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Meerkat

Appearance

The meerkat is a member of the mongoose family. They have a small round body measuring about 42-60cms (16.5-23.6in). Of this 17-25cms (6.7-9.8in) is the tail which is long and thin. At the tip it is black. The average weight for a meerkat is 720-730g (25.4-25.8oz) with females being slightly smaller than males.

The meerkats body is fawn or brown in colour. On the underside they have no fur which means their black skin shows through. Across the back they have fur which is darker than the rest in bands reaching from one side to another. These continue down the entire back.

Diet

The meerkat is an omnivore. The primary portion of their diet is insects. They will feed on lizards, scorpions, snakes, small mammals, plants, fruits and fungi. Occasionally they will take small birds.

Meerkats hunt down prey underground as they have a great sense of smell.

They are capable of eating venomous snakes and scorpions as they have a level of immunity to their venom.

meerkat

Scientific Name

Suricata suritcatta

Conservation Status

Least Concern

Weight

720-730g

(25.4-25.8oz)

Length

42-60cm (16.5-23.6in)

Lifespan

Wild 7 years

Captive 15 years

Diet

Omnivorous

Range

Meerkats range across Namibia, Angola, Botswana and South Africa. In this area the temperature ranges from 43oC to 18oC. 

Habitat

Meerkats come from open grasslands which are dry. These areas feature shrubs and short grasses.

Reproduction

Meerkats will breed throughout the entire year though typically pups are born when food is at its most abundant from November to March. The male meerkat will groom the female until she submits and mating begins.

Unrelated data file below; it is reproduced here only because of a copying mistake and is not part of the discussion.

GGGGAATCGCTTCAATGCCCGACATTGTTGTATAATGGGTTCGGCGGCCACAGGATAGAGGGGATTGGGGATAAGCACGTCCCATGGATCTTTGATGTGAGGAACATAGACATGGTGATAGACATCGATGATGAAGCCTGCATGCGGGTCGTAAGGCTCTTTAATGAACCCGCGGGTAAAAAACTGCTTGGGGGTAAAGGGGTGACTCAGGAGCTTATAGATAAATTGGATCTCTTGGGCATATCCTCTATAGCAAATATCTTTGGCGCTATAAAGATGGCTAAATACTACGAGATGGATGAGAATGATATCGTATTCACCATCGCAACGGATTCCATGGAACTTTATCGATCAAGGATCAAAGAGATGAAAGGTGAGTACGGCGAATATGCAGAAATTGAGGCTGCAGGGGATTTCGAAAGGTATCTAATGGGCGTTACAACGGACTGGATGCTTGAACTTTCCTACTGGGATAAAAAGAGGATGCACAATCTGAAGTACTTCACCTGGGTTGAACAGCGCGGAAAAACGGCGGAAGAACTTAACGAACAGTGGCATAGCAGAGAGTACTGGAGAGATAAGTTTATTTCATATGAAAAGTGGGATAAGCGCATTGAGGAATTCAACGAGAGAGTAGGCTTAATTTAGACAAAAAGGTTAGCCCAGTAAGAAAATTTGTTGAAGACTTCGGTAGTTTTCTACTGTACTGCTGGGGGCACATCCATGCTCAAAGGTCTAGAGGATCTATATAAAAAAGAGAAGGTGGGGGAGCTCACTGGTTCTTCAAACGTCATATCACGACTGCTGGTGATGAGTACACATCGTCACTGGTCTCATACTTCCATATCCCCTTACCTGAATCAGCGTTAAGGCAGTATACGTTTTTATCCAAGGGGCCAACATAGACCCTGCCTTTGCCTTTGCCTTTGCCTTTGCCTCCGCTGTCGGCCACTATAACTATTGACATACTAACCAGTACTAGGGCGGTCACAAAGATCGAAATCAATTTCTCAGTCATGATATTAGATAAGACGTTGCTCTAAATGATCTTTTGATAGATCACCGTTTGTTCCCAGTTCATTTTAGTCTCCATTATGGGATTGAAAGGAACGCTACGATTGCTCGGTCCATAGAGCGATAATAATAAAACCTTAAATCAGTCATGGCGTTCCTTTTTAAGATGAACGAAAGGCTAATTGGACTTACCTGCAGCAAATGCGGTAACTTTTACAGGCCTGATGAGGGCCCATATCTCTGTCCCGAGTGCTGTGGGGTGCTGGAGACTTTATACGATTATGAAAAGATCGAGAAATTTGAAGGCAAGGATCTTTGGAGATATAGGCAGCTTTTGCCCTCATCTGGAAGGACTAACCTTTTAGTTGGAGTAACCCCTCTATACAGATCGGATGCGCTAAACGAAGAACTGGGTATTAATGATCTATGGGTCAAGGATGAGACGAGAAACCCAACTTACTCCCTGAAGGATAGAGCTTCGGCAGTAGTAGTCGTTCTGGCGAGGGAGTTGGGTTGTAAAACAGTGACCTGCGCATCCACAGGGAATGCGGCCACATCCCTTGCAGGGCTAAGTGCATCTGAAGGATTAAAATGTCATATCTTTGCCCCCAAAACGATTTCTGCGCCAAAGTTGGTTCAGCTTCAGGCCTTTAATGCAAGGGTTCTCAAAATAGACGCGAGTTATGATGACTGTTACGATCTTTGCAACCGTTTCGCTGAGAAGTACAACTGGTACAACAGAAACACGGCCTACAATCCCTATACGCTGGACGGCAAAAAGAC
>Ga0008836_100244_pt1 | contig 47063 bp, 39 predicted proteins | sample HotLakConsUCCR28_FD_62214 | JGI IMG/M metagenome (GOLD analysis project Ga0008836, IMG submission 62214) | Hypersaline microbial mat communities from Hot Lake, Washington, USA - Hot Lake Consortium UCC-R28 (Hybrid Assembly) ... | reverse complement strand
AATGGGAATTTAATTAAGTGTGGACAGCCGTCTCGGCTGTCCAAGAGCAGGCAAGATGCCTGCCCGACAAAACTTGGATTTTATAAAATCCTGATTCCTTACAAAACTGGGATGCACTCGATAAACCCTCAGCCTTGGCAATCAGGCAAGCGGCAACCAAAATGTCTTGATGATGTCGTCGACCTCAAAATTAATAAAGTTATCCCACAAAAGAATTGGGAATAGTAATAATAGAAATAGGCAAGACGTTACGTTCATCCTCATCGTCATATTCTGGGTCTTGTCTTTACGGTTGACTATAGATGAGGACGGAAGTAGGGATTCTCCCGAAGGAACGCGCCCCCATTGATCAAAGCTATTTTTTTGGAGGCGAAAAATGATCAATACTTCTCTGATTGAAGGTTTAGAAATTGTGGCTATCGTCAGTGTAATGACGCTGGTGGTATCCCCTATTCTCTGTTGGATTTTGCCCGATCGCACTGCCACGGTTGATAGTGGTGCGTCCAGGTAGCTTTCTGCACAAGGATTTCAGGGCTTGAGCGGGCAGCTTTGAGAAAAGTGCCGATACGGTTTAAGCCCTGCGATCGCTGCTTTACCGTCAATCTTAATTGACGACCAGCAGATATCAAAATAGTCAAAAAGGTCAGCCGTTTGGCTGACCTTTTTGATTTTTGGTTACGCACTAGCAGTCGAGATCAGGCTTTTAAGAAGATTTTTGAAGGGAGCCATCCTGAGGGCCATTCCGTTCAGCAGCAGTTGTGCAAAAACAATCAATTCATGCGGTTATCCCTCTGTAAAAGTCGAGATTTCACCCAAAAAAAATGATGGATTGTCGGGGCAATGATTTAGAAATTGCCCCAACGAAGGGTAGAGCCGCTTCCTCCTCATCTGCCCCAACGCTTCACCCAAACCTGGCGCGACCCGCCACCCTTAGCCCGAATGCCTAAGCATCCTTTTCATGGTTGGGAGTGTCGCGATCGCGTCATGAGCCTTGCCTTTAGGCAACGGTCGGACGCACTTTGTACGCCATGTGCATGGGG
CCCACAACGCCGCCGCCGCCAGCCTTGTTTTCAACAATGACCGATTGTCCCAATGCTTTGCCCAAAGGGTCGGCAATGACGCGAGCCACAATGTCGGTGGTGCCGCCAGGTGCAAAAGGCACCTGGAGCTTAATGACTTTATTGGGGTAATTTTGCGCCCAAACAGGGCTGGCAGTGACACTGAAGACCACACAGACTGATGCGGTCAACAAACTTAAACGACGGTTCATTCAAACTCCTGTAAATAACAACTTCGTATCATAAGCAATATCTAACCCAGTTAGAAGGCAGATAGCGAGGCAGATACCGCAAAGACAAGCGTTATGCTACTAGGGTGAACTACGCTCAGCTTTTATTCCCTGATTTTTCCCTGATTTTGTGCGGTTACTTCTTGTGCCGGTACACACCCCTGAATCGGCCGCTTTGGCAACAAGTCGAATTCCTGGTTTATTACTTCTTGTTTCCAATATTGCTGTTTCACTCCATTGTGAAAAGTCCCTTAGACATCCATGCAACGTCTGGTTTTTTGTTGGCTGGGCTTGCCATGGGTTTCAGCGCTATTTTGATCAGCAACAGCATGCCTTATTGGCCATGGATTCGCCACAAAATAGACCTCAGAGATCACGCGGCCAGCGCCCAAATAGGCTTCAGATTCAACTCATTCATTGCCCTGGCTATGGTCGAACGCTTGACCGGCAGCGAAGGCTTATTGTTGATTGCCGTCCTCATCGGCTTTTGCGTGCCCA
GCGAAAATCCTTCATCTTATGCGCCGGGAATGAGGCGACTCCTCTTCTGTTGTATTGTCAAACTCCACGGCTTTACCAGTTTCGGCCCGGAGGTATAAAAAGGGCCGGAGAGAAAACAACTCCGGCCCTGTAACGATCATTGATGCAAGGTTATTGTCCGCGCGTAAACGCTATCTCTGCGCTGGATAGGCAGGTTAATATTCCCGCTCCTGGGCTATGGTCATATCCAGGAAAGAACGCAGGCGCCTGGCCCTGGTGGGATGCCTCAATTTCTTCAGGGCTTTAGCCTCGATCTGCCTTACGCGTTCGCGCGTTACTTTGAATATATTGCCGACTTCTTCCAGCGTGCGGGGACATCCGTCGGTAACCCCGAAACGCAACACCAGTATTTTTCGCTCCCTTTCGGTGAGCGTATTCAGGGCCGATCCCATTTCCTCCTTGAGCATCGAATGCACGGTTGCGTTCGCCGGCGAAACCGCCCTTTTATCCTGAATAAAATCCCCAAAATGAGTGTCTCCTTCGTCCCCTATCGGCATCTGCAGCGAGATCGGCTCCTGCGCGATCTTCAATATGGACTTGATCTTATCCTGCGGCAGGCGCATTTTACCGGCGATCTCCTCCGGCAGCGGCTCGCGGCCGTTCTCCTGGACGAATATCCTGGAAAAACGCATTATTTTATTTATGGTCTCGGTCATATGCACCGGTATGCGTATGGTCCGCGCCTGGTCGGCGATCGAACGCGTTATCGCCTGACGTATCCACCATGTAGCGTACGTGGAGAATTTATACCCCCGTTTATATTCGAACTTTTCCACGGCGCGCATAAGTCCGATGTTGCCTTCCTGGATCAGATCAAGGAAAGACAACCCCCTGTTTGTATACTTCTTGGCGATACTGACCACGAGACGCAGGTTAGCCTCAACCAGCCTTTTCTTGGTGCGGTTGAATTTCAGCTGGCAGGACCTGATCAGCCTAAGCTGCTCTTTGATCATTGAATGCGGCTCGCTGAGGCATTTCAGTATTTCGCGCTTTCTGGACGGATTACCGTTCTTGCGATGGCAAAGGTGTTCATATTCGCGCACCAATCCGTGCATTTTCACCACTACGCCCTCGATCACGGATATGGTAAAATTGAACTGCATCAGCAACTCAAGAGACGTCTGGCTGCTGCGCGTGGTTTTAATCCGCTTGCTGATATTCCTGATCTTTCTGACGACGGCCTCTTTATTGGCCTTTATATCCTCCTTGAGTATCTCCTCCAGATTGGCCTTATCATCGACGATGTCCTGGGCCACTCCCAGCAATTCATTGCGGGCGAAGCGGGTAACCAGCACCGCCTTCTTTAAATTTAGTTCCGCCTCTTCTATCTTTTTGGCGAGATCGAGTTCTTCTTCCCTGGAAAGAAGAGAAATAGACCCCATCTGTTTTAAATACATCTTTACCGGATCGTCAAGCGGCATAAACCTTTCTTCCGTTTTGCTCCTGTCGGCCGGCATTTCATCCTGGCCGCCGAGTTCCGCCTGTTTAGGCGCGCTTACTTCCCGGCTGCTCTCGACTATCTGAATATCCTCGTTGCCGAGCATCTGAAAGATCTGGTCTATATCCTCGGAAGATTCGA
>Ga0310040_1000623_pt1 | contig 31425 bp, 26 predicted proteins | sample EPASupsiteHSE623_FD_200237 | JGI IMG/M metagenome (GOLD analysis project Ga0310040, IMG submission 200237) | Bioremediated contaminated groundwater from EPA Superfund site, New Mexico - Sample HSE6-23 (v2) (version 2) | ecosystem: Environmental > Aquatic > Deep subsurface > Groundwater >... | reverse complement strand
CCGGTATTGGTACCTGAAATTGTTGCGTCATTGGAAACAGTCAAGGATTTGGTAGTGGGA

After 11 weeks an average of 3-4 pups are produced though there may be up to 8 in a single litter. They are born with closed eyes and ears. They spend the start of their life in the burrow.

After three weeks the pups will begin to venture out of their burrow. Some of the meerkats in the group will sit with the babies while the other adults go foraging. A week after emerging they will go on their first hunt with the adults.

Mum will teach them to hunt including biting the stinger off scorpions so they can practice hunting these.

At 1 1/2 to 2 months they are weaned off milk and by the time they are 1 year old they will be sexually mature.

Only the dominant female will mate. She kills any other females babies who are born into the group.

meerkat

Behaviour

In the morning meerkats will point their bellies towards the sun to warm up after the cold desert nights. After this they will set off to go foraging as a mob. This mob may be made up of 30 individuals or more.

Meerkats live in a burrow dug in to the ground. Often they occupy burrows which have already been dug by another species. These underground chambers maintain a relatively constant temperature which helps them to survive in the harsh heat of the desert. Each burrow may have as many as 15 entry or exit points.

The rest of the meerkat mob will search for food while one stands in a high up place watching out for predators. This meerkat is known as the sentry. Predators of the meerkat include eagles, cobras and jackals. When the sentry spots a predator it will emit a whistle or hiss.

The meerkat will dig in the sand to find food. Their ears close over while they do this and their eyes have a special membrane to protect them. Meerkats have a natural immunity to snakes, scorpions and millipedes. Scorpions are one of their favourite foods.

A meerkat mob will band together if there is a threat to their burrow. Sometime cobras will attack and the mob can attack and kill this predator.

Quick facts

Meerkats have featured in many TV shows and movies making them very popular. These include meerkat manor, the lion king, Life of Pi and more recently on adverts for insurance firm compare the market.

Adelaide Zoo in South Australia has a white meerkat. She is not an albino but has just lost the colouring in her skin.

Photo Credits

Copyright. The Animal Facts

References

Jordan, N.R. & Do Linh San, E. 2015. Suricata suricatta. The IUCN Red List of Threatened Species 2015: e.T41624A45209377. https://dx.doi.org/10.2305/IUCN.UK.2015-4.RLTS.T41624A45209377.en. Downloaded on 18 May 2020.

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